Definition of racism

Of many things, it was perhaps the somewhat drastic definition of racism by the facilitators that perhaps stimulated the greatest controversy. Essentially, they held that by being born into a life of privilege, by seeking to dominate, by being conscious and unconscious beneficiaries of an institutionalised system of oppression, by being blind to systemic inequities, all white people were racist by definition! Being racist was, therefore, not something you did, essentially reflecting bigotry, but something you already were by virtue of your skin colour! I found this most unfair!

What about all those progressive white people who stood toe to toe with black compatriots in the American civil rights movement, those who died as comrades in the anti-apartheid struggle and those who fought in the trenches with African nationalists to dismantle the shackles of colonialism? Were they also racists? Second, if we relied solely on this definition, and by extension, left the alteration of the institutional arrangements that sustained racism in America to white people only as facilitators appeared to argue, were we not by implication further disempowering black people from being active positive collaborators in transforming their own fate?

Need for reflection

But then again, given our overly politically correct global environment, it is perhaps just this unforgiving definition that is required to shock the conscience of many white people who have long learnt to say the right things, to complacently intellectualise, while in reality, remaining racist at heart! We might thus argue that there is such a thing as insidious racism, where the light of appropriate public enunciations is overcome by the darkness of our internal demons!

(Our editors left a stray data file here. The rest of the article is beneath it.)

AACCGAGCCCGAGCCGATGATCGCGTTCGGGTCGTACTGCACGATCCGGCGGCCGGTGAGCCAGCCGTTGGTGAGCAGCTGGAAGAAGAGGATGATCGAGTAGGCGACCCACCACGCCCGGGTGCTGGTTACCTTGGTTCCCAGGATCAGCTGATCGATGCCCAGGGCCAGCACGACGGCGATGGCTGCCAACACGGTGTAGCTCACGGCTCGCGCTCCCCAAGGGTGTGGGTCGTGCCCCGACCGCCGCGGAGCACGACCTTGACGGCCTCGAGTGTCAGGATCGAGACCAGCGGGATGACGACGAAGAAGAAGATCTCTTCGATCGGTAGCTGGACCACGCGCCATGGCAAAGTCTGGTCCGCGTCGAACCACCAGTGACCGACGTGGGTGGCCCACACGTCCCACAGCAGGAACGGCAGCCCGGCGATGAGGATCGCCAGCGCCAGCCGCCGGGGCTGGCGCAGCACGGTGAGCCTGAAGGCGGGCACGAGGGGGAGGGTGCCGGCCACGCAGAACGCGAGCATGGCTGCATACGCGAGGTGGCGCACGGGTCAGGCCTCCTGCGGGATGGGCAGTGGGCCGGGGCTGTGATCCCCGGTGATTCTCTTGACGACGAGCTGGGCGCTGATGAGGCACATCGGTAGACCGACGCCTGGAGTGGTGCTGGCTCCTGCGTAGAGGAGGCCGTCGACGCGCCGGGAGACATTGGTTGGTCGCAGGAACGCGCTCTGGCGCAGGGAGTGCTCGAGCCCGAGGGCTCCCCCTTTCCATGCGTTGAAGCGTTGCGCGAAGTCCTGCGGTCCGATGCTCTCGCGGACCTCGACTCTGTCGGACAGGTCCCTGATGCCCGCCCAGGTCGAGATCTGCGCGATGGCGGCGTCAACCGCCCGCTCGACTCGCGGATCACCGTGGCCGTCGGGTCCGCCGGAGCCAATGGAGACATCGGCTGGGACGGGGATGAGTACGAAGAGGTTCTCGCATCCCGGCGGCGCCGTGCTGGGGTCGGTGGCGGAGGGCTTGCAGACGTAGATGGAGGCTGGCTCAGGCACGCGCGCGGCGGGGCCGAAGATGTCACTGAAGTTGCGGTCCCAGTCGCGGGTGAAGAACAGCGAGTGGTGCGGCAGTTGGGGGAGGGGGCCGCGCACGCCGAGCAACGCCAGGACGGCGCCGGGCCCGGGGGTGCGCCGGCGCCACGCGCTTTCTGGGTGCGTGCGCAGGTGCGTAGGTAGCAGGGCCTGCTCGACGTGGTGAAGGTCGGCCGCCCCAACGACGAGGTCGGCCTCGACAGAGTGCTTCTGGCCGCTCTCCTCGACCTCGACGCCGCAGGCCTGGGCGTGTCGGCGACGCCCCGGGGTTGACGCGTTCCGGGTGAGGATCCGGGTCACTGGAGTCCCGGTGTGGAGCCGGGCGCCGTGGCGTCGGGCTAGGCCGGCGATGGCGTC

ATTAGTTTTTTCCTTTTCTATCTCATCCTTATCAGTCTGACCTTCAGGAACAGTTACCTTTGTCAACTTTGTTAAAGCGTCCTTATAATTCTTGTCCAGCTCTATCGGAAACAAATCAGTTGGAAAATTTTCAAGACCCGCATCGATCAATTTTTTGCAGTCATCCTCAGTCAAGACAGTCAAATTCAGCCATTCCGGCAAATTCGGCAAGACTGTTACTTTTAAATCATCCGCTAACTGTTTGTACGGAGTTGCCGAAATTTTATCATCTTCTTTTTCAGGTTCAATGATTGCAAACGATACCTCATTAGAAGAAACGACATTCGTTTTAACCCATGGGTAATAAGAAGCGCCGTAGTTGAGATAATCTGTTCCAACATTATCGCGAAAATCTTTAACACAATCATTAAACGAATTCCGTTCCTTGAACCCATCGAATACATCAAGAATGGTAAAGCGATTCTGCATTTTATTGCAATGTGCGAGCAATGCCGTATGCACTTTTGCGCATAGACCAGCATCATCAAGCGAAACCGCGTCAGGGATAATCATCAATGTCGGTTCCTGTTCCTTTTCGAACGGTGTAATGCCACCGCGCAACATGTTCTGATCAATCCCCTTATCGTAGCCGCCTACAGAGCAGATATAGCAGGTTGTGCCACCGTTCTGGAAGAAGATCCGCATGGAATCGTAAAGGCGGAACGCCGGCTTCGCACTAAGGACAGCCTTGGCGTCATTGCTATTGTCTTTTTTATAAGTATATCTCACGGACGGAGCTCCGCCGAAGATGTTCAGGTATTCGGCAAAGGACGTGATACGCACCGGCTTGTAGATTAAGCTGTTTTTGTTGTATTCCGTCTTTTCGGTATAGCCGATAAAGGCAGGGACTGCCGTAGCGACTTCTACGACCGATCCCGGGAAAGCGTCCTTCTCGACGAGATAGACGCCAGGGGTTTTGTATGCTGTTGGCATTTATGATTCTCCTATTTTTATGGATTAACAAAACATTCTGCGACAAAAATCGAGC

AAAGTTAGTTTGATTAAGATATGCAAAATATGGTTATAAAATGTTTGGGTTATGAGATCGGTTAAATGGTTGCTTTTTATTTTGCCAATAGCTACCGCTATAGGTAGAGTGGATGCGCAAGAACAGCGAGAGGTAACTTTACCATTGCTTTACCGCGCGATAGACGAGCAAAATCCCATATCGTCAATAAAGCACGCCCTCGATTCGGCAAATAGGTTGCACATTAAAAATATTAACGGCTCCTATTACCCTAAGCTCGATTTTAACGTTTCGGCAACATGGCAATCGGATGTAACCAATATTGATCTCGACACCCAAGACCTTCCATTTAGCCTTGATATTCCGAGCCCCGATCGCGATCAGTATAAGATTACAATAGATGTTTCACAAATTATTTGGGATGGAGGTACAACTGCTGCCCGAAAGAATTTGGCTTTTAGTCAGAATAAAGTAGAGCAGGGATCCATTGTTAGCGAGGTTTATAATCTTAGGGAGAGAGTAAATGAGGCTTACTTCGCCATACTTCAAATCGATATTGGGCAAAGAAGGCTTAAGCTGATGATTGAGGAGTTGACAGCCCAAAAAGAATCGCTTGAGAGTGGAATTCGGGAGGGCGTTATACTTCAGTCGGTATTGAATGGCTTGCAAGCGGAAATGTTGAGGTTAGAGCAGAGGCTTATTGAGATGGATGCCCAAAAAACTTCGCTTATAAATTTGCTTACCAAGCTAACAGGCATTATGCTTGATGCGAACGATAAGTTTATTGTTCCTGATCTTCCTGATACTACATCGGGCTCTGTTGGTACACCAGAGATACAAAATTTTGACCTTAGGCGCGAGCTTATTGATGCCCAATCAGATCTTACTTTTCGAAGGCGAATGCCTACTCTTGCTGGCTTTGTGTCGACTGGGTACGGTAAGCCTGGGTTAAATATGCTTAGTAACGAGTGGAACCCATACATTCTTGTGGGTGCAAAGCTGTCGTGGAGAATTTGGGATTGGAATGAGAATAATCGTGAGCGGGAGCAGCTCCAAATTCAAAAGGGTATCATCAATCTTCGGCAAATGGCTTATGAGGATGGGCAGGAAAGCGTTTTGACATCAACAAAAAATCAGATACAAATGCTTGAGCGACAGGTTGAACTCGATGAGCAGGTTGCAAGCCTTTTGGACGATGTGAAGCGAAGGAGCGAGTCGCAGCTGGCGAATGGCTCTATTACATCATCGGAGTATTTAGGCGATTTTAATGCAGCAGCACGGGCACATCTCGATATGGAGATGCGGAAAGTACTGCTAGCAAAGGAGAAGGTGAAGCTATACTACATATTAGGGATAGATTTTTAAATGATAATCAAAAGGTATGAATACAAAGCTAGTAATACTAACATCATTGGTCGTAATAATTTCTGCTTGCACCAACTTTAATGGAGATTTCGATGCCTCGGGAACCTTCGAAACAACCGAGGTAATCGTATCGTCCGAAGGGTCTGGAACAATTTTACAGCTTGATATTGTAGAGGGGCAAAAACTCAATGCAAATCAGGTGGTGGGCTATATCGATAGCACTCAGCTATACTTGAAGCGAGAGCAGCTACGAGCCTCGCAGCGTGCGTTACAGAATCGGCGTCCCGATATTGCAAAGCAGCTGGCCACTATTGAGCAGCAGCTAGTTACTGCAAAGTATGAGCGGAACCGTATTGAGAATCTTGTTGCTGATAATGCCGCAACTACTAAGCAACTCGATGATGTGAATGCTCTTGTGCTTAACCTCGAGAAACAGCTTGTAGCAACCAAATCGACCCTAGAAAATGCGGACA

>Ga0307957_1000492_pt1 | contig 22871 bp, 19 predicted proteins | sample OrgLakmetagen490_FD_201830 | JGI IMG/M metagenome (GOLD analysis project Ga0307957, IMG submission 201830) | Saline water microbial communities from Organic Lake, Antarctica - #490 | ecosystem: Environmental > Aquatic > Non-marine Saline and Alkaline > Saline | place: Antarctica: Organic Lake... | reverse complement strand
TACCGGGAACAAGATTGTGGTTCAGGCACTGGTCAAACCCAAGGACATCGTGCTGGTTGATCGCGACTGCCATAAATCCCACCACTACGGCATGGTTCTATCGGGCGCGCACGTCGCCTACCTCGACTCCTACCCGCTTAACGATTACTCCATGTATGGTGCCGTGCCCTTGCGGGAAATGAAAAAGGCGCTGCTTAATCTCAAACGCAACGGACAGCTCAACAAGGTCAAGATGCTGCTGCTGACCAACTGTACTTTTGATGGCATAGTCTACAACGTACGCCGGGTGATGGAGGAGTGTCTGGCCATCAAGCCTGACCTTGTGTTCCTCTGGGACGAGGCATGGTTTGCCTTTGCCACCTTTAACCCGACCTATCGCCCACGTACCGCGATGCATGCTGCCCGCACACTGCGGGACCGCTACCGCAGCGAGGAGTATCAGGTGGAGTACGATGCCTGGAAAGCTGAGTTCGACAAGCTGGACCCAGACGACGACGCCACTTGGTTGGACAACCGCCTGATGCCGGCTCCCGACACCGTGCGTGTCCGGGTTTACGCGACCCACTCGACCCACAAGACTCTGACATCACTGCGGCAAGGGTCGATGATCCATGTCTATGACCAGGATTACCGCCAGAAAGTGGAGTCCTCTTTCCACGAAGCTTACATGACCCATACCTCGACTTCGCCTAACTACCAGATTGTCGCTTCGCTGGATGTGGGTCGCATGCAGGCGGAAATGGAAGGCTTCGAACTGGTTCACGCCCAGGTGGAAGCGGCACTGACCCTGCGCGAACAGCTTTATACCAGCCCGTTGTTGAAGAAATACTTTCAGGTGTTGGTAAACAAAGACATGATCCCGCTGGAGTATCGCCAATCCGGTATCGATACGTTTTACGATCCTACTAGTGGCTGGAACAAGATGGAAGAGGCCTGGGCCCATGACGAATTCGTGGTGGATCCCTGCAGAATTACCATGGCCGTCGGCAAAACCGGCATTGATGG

In effect, therefore, if the only people you have unconsciously repeatedly labelled incompetent and lacking in attention to details are black folks and people of colour, if with little/no context you contemptuously dismiss African challenges as “African excuses”, if you unconsciously apply harsher standards to black people because you constantly expect failure, if you really struggle, unconsciously or not, to give credit to sterling work accomplished by non-whites because you think black is or should be less, if your reward system is unconsciously weighted in favour of skin colour, then I dare say, reflect carefully on this wicked definition of racism. It might be perfect for you.

Let’s now go and begin the individual, organisational and systemic changes that actually lead to improvement.

It's been too hard living, but I'm afraid to die

Cause I don't know what's up there beyond the sky

It's been a long, a long time coming

But I know a change gon' come, oh yes it will

— Sam Cooke, 1963

Email: Sodzi_tettey@hotmail.com


Columnist: Sodzi-Tettey, Sodzi

Send your news stories to and features to . Chat with us via WhatsApp on +233 55 2699 625.